By Neil Bomberg
A bill that would seriously undermine several key aspects of the Workforce Investment Act (WIA), passed the House on March 15 over strong objections from NLC, the U.S.Conference of Mayors, the National Association of Counties, the National Association of Workforce Boards, the National Skills Coalition and numerous other stakeholder organizations.
H.R. 803, the Supporting Knowledge and Investing in Lifelong Skills or SKILLS Act, would grant governors and state workforce boards total authority over workforce development funds; allow governors and state workforce boards to eliminate local workforce development areas without consulting local elected officials; establish new workforce development areas or single state workforce development areas without consulting local elected officials; eliminate any role for local elected officials and business leaders (while requiring that local elected officials are fiscally liable for funds spent in their local areas); eliminate or allow governors to consolidate many targeted programs, without providing the critical assistance needed by vulnerable populations such as migrant workers, veterans, low income adults and youth, adults with literacy and language needs, people with disabilities, ex-offenders, and others with significant barriers to employment; eliminate all youth program funding; and allow governors to direct all SKILLS Act funds to any activities they wish so long as they can nominally be described as workforce related. In addition, the bill would freeze funding for the next 7 years, making it impossible for the federal government to adjust funding based on changing economic circumstances.
On March 7, NLC President Marie Lopez Rogers wrote in a joint letter with the presidents of the U. S. Conference of Mayors and National Association of Counties, and the board chair of the National Association of Workforce Boards, that:
"We cannot . . . support reauthorization [of the Workforce Investment Act] that fails to secure the delicate governing balance currently crafted in WIA. Furthermore, we cannot support efforts which may reduce access to education and training for our nation's most vulnerable workers by eliminating designated funding for disconnected youth, and permitting the use of critical WIA funding for purposes other than workforce development activities."
The letter, which was read into the record by John Tierney (D-MA), and referenced by other House members, went on to say:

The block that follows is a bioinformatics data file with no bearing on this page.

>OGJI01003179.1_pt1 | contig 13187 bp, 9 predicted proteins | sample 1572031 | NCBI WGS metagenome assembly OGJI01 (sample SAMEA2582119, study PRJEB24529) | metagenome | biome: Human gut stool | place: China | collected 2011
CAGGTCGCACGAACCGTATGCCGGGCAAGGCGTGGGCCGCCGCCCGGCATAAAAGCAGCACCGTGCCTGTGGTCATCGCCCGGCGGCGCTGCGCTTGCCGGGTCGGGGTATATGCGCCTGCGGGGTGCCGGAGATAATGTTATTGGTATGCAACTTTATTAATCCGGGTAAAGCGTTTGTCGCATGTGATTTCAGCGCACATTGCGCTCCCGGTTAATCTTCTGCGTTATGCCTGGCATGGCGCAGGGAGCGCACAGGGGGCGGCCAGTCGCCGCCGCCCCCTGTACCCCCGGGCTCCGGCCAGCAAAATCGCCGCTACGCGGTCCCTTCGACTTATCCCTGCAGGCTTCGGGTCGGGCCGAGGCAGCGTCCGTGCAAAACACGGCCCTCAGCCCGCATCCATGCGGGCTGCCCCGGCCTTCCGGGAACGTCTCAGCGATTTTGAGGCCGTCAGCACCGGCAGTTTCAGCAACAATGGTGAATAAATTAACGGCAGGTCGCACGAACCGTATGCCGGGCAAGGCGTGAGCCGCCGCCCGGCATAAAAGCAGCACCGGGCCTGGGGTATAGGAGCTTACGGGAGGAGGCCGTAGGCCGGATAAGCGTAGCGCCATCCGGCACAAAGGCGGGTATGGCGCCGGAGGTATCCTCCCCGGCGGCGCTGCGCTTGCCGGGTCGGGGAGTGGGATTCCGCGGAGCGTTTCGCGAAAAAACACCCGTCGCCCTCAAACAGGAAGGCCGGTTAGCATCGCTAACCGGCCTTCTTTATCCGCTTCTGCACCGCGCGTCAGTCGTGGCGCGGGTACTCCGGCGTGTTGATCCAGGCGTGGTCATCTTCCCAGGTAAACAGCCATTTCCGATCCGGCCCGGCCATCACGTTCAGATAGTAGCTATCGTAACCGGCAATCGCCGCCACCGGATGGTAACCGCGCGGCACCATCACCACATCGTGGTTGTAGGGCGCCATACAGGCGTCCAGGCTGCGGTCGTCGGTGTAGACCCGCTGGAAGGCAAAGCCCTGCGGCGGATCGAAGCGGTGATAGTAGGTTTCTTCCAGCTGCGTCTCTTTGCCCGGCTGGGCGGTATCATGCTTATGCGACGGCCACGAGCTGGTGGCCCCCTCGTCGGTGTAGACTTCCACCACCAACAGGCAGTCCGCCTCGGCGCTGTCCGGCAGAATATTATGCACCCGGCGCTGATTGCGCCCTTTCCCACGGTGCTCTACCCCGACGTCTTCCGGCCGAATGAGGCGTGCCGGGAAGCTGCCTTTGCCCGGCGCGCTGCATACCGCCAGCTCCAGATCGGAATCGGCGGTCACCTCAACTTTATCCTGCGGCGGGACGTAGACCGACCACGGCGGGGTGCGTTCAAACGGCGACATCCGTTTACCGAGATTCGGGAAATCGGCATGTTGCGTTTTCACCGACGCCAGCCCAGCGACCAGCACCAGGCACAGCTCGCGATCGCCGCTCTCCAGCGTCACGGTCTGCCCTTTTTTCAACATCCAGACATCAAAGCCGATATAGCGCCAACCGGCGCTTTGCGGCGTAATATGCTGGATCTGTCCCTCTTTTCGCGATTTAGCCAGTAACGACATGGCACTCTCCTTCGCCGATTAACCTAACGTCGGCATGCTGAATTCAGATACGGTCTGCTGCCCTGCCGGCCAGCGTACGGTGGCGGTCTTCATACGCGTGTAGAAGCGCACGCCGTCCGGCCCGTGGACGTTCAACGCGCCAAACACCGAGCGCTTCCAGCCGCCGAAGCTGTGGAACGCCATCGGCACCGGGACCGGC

"America's counties, cities and towns have the potential to be the engines of full national economic recovery and growth, and there is nothing more important to local elected officials, business leaders and workforce investment boards than building successful business-led workforce systems to support the individuals in our communities develop the necessary skills for the jobs of the future. As such, we look forward to working with you to ensure that any final WIA reauthorization bill sustains a balanced approach that fully reflects local and regional economies, and is truly responsive to the needs of our communities, citizens, businesses and industries."
"We strongly support enactment of a bi-partisan workforce development bill that is responsive to emerging economic realities and business needs. The reauthorization of WIA is essential for preservation of critical workforce development funding, and a most important investment in our nation's economic future. However, we are unable to support H.R. 803 until Congress is able to address these significant concerns."
The White House also expressed its opposition to the bill. In a Statement of Administration Policy, the White House wrote:
"[A]ny effort to streamline the current system must allow for sufficient funding to meet the needs of workers and job-seekers, as well as adhere to certain core principles. It must improve services; provide easy one-stop access to those services, including for vulnerable populations; reflect employer and regional economic needs; enhance accountability and transparency; and promote continuous innovation and improvement."
H.R. 803 sales through committee and made its way to the floor in record time. The highly partisan bill was introduced by Rep. Virginia Foxx (R-NC) on March 4, was the subject of a hearing in her subcommittee on March 5, and adopted along party lines by the House Committee on Education and the Workforce Committee chaired by Rep. John Kline (R-MN) on March 6. It was brought to the floor on March 14, and passed by the House on a party line vote on March 15.
The bill will now move to the Senate where we expect it will be substantially changed to reflect many of the priorities outlined in NLC's March 7 letter. However, much work will have to be done to ensure that a bill is passed into law that retains a strong role for local elected officials and business leaders, addresses the needs of an unskilled workforce and those most in need of workforce assistance, and is responsive to local and regional economies.